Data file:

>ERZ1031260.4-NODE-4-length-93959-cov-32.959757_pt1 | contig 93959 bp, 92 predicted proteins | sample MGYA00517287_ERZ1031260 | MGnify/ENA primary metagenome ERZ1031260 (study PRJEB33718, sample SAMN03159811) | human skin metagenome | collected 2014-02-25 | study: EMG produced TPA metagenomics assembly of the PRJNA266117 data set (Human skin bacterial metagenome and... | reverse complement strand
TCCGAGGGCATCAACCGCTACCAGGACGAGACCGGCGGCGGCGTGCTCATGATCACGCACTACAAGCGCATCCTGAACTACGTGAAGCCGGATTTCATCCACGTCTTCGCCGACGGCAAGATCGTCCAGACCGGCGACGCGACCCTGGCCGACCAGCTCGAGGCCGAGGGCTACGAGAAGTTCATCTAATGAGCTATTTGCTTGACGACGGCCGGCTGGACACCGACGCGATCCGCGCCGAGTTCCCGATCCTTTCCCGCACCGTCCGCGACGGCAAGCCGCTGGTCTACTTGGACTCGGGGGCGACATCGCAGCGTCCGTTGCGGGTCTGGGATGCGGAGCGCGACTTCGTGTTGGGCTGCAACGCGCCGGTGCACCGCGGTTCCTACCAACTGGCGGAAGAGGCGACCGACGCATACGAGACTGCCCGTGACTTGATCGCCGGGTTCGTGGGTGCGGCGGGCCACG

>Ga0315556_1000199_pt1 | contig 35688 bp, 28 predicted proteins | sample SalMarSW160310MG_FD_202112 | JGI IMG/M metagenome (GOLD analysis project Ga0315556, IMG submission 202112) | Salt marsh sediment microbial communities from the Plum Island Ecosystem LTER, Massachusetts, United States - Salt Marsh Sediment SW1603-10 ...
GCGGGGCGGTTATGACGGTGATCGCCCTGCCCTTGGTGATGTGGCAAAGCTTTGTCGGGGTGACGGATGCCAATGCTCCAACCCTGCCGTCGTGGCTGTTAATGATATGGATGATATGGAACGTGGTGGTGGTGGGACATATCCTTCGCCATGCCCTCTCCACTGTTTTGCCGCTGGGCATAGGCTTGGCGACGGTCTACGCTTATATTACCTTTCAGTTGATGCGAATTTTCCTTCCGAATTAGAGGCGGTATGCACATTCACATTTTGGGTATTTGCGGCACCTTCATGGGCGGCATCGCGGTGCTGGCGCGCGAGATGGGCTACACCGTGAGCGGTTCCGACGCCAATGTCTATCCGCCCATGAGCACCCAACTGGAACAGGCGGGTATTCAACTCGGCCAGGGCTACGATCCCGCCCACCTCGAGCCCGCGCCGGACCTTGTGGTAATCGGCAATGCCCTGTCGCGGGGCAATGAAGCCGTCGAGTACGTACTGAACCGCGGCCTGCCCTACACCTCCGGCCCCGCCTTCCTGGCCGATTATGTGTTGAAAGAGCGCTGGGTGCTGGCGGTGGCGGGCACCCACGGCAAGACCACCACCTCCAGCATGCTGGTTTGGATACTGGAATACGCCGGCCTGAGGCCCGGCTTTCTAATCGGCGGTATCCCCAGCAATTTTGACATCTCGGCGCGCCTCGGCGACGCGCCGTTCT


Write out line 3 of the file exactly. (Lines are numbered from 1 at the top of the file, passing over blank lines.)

>Ga0315556_1000199_pt1 | contig 35688 bp, 28 predicted proteins | sample SalMarSW160310MG_FD_202112 | JGI IMG/M metagenome (GOLD analysis project Ga0315556, IMG submission 202112) | Salt marsh sediment microbial communities from the Plum Island Ecosystem LTER, Massachusetts, United States - Salt Marsh Sediment SW1603-10 ...